Women of Tunisia's Sejnane keep pottery tradition alive
SEJNANE - With bucket and spade in hand, Sabiha Ayari from Sejnane in northern Tunisia is among the women keeping alive an ancient tradition of creating pottery with natural materials.
Using skills handed down from generation to generation, she extracts red and white clay from local wadis to craft terracotta artefacts, such as dolls and animal figurines as well as cooking utensils.
The pottery, mostly cream-coloured with black and red motifs, was added in 2018 to the "Representative List of the Intangible Cultural Heritage of Humanity" of UNESCO.
"These are Berber motifs, the same as those found on traditional outfits and tattoos," said Ayari, a respected potter in her 50s committed to preserving the ancestral tradition.
The women of Sejnane make and decorate their artisan pottery with natural elements from the agricultural region.
Seated in her lean-to overlooking the family lands, Ayari scoops up clay and spends most of her time fashioning utensils and stylised tortoises and horses. She mixes the clay with crushed brick, prepared by her sister-in-law, to strengthen the raw material.
The bricks are a rare nod to modern methods. In the past, shattered pot shards were used.
After a days-long drying process, the pots are varnished with a thin coat of white clay. Some are decorated with red-ochre earth.
Ayari's mother, with her well-worn hands, joins in by polishing the plates. They must be smoothed several times to achieve a glazed look.
No sophisticated tools are used, no modern ovens, just the sole of a shoe for the burnishing process and a stick for decorating the pieces with the juice of leaves from mastic trees.
The items are heated on an open hearth fired with dried dung, turning the juice from green to black.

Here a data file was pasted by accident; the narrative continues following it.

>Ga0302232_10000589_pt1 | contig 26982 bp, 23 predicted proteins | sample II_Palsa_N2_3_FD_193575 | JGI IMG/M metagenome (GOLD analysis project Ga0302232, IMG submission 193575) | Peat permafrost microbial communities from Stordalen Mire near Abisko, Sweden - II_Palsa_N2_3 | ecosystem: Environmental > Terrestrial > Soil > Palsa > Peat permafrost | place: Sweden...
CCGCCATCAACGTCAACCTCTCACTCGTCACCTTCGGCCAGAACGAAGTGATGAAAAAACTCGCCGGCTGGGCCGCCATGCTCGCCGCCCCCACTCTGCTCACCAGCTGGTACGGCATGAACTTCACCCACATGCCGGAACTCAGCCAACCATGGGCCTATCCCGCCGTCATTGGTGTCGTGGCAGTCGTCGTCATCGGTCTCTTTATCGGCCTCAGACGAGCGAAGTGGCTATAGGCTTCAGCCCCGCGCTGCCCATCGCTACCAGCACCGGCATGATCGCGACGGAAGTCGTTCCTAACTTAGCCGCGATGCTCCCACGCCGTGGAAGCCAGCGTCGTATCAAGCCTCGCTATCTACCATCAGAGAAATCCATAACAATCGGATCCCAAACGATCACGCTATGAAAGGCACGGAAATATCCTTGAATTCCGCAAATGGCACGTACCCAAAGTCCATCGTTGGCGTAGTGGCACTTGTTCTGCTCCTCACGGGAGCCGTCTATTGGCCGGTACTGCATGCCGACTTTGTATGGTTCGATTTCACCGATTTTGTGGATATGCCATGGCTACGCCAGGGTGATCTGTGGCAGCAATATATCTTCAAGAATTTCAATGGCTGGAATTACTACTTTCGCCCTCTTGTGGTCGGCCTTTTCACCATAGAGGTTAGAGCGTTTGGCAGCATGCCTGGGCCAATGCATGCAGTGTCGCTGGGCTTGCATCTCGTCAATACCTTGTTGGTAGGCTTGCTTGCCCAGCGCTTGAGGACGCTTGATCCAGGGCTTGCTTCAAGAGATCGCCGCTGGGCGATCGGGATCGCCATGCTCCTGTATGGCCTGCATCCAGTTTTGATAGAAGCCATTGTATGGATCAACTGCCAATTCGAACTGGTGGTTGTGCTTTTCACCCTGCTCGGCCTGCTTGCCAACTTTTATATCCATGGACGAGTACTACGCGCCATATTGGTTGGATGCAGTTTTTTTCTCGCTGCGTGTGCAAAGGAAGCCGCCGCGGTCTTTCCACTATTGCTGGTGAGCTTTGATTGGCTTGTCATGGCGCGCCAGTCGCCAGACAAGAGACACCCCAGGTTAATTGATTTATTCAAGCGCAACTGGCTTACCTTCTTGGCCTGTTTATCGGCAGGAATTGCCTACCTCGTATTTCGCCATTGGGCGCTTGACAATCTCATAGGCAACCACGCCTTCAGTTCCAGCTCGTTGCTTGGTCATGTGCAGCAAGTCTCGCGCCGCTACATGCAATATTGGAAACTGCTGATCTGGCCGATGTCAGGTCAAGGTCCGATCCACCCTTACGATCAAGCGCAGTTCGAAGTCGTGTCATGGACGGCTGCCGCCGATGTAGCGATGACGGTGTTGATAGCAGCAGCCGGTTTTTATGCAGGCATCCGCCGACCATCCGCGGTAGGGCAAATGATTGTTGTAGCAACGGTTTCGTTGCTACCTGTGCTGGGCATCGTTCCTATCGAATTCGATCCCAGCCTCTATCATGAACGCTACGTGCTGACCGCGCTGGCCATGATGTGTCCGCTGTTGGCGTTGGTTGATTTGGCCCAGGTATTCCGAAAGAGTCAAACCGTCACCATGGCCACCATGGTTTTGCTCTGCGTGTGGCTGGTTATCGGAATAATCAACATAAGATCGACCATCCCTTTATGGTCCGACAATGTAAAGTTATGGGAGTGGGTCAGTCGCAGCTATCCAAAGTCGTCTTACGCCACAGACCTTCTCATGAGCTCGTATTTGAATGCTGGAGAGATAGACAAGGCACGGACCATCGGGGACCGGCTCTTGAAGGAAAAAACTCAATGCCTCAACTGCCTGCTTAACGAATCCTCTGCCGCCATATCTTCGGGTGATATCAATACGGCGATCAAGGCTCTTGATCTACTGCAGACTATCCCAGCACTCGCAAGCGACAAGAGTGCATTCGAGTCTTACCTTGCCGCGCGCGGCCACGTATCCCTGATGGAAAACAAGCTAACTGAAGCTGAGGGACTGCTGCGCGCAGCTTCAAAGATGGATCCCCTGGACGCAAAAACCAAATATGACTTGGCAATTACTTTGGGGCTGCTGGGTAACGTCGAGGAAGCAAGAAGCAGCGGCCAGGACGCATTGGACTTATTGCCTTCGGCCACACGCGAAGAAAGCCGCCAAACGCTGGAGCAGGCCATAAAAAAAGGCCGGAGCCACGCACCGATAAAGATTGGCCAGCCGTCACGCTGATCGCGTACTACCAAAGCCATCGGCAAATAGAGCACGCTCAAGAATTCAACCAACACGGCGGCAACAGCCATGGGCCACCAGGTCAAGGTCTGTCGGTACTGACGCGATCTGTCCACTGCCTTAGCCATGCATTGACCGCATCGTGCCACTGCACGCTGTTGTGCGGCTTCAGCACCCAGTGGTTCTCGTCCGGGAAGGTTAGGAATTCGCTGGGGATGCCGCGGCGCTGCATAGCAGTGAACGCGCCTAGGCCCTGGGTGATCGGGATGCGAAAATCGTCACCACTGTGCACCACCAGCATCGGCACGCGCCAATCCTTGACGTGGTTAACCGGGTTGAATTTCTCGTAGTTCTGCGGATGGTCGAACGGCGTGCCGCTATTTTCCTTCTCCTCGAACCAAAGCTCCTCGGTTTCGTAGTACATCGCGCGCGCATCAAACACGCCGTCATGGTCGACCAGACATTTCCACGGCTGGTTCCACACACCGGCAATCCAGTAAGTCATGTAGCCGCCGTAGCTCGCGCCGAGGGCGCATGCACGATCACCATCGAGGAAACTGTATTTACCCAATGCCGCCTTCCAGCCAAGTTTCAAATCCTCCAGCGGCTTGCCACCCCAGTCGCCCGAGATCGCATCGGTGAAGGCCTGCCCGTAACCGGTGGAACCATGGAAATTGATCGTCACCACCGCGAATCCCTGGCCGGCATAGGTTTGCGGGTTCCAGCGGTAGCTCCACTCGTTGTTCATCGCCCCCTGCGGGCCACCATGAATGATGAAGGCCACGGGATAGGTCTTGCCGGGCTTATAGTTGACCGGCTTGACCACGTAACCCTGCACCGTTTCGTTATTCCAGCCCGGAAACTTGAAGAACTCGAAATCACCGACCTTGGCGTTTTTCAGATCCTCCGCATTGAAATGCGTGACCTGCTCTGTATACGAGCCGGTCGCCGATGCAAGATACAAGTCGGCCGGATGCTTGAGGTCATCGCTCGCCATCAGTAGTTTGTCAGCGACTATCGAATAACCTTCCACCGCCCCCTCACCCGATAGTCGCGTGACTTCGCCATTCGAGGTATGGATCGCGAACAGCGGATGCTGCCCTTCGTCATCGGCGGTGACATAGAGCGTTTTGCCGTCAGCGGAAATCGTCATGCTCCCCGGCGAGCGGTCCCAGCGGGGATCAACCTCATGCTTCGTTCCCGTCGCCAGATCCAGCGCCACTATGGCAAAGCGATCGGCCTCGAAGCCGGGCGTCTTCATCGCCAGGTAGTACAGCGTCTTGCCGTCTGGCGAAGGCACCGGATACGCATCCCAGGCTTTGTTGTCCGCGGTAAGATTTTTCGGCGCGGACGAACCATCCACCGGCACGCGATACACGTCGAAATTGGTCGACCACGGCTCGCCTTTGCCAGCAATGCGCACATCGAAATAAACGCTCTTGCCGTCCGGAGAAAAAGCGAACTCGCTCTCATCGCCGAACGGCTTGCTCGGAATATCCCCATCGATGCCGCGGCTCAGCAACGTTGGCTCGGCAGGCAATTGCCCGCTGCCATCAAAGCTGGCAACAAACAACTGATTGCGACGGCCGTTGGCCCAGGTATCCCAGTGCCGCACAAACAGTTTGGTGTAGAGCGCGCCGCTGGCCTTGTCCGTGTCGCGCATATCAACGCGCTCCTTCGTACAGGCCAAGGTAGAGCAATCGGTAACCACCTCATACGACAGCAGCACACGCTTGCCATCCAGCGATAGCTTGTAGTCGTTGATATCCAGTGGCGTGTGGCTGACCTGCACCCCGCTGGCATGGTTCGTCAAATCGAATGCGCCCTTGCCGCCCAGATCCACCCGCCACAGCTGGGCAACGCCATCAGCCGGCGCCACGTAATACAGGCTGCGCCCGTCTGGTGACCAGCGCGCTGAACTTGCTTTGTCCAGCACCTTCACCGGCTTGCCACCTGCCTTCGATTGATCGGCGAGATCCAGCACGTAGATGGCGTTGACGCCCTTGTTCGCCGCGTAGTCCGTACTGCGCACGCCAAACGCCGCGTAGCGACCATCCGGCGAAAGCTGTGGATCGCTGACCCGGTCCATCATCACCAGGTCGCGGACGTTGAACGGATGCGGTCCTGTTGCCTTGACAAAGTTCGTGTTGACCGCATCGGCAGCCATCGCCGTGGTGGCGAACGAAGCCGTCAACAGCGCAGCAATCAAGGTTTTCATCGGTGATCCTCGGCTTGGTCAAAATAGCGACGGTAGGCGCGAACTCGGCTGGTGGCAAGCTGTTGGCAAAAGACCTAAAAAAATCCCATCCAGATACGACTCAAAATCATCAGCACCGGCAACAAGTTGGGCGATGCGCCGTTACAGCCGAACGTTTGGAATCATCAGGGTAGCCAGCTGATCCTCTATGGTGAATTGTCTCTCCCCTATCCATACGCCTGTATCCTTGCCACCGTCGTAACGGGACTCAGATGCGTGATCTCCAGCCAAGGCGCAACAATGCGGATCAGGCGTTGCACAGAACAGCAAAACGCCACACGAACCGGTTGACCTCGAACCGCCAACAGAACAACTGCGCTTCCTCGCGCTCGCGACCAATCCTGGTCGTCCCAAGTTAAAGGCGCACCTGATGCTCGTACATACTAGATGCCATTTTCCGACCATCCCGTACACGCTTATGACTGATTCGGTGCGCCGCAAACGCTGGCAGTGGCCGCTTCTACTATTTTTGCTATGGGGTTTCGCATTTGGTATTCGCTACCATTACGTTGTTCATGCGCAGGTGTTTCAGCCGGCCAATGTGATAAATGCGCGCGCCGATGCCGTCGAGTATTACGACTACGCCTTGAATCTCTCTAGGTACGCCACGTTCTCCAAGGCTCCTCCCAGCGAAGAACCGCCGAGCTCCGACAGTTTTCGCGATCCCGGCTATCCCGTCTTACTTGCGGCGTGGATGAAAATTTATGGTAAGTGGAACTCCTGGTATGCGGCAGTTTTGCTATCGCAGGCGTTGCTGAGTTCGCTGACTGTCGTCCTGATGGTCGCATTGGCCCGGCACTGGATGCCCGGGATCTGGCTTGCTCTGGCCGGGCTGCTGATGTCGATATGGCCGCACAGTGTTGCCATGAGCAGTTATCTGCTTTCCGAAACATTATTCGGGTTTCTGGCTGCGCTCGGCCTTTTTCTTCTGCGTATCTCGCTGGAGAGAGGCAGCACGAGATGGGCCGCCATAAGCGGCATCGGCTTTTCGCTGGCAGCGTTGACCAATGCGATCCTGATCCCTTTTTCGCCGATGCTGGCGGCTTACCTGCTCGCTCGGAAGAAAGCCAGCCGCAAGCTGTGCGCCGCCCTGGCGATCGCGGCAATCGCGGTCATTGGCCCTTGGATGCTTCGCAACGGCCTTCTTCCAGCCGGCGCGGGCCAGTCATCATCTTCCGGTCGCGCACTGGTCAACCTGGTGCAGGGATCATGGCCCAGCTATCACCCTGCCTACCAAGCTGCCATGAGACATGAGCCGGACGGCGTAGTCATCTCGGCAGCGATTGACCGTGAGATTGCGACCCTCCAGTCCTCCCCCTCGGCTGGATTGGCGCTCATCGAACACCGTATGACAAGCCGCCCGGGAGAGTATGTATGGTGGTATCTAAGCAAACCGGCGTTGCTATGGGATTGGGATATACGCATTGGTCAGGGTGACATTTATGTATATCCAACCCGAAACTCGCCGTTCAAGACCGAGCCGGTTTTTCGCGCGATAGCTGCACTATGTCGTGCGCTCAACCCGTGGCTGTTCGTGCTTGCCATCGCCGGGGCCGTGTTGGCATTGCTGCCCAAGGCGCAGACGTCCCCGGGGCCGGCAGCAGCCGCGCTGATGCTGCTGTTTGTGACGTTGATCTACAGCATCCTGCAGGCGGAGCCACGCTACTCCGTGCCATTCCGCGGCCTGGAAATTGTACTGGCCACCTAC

"This is how all kitchen utensils were made when I was little," Ayari said. "They didn't realise the value of these objects."
She shows off a large earthenware jar modelled by her grandmother. Other ancient objects have been shattered to make new items.
Her pottery handicraft, dating to 3,500BC, has remained intact "without great technical or aesthetic changes," explained Naceur Baklouti, a researcher into Tunisian heritage.
Changing lifestyles and the availability of low-price kitchen and household items over the past 50 years, however, led artisans "to switch production from utensils to the decorative," Baklouti said.
Potters sell their wares from roadside shacks. The best of them are invited to display at exhibitions in Tunis -- a two-and-a-half-hour drive away -- and in Europe.
As for Ayari, she may not know how to read or write, apart from signing her work, but her pots are in demand and her flow of orders keeps her household going.
"I'm an ambassador for Tunisia," said the proud potter, who wears a traditional red costume and flowery scarf at her sales.
Her status is fairly unique among the hundreds of potters in the green valleys surrounding Sejnane. For most, it's only a secondary source of income.
Young Tunisians do not have the patience to learn and perfect the art, Ayari said. They prefer to use black ink and chemicals, rather than take the time to collect and extract natural materials.
The challenge remains to hand down the skills. Sejnane plans to build a museum and training centre to preserve its local know-how.
Ayari has trained her sister-in-law Khadija and given courses to several other local women. Also, to keep it in the family, the plan is to pass her skills to her nephew's future wife after she quits her factory job.
The future is not assured, however. "You have to be passionate about the work. You can't force it, you have to want it," Khadija said.